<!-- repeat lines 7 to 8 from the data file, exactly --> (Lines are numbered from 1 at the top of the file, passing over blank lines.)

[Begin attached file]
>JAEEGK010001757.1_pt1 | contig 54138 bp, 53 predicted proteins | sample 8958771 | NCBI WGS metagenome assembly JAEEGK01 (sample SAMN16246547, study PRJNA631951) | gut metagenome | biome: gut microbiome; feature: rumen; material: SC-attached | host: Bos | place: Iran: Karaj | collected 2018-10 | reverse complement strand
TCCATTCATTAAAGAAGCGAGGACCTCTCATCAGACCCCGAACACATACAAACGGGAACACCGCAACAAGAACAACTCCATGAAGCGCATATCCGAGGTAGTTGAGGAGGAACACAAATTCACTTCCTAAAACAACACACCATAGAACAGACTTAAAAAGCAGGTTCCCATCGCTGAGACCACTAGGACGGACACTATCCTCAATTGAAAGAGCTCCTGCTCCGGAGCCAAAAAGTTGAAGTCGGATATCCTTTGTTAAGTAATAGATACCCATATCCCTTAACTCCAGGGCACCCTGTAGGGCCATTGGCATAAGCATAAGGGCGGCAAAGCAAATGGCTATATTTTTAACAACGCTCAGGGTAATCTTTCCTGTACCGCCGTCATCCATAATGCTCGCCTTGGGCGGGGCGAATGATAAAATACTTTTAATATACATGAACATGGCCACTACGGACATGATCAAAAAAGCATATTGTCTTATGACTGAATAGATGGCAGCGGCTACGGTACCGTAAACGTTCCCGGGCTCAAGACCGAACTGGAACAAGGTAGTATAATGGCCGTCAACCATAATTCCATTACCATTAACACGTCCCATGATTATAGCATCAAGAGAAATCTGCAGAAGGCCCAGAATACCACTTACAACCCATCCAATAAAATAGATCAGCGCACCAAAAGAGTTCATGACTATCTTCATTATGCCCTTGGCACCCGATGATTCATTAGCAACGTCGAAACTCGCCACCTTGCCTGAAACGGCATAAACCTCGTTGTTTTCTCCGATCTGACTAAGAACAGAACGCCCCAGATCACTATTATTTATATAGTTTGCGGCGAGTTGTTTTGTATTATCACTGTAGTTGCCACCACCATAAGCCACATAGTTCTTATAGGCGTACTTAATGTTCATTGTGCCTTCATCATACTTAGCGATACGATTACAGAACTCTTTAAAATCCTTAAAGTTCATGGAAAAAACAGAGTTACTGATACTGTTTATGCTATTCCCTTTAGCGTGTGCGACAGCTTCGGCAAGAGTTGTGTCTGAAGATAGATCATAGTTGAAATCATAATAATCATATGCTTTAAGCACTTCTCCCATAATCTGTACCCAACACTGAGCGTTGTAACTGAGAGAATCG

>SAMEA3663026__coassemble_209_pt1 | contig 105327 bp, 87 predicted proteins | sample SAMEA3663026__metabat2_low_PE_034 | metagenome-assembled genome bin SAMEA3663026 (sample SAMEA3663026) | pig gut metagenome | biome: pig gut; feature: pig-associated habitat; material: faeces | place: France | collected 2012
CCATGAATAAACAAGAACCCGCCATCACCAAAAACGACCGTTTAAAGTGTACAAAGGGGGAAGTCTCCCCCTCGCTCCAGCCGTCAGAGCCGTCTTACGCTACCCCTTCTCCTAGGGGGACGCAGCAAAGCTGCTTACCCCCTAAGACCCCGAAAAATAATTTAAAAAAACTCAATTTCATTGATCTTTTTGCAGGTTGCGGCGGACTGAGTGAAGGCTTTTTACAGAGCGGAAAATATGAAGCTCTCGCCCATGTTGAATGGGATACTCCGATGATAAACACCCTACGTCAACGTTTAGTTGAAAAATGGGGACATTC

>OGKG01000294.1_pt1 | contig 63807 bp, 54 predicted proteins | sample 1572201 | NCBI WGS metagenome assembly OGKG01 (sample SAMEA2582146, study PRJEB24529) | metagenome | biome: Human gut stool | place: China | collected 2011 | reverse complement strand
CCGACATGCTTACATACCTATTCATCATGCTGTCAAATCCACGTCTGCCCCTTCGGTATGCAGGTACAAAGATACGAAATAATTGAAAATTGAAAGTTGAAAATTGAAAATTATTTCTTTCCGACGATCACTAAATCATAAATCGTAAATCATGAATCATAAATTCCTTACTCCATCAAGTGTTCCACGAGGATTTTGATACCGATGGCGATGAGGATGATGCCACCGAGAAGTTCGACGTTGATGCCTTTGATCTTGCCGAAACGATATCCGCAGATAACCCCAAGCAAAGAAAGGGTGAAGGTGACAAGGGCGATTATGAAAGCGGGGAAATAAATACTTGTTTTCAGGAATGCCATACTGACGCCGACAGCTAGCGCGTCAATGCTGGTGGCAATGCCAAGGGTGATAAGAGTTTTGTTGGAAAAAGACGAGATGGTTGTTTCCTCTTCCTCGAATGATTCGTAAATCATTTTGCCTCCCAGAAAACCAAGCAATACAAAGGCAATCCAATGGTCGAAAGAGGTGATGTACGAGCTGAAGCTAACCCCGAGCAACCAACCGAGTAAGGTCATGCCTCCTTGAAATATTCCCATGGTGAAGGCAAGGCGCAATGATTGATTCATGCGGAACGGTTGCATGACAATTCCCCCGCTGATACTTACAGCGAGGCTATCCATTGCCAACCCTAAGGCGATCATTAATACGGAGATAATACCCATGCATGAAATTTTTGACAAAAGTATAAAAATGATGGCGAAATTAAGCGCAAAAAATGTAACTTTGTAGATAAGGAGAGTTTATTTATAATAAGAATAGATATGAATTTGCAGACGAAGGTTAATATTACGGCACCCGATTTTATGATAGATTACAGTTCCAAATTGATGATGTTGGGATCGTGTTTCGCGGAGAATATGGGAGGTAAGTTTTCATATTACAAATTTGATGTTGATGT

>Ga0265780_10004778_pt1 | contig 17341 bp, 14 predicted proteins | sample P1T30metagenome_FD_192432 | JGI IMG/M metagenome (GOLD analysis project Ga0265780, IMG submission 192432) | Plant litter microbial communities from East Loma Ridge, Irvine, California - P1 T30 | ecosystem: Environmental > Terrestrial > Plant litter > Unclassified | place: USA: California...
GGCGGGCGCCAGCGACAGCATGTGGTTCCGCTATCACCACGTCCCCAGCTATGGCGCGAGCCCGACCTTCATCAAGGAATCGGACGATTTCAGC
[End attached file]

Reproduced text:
>Ga0265780_10004778_pt1 | contig 17341 bp, 14 predicted proteins | sample P1T30metagenome_FD_192432 | JGI IMG/M metagenome (GOLD analysis project Ga0265780, IMG submission 192432) | Plant litter microbial communities from East Loma Ridge, Irvine, California - P1 T30 | ecosystem: Environmental > Terrestrial > Plant litter > Unclassified | place: USA: California...
GGCGGGCGCCAGCGACAGCATGTGGTTCCGCTATCACCACGTCCCCAGCTATGGCGCGAGCCCGACCTTCATCAAGGAATCGGACGATTTCAGC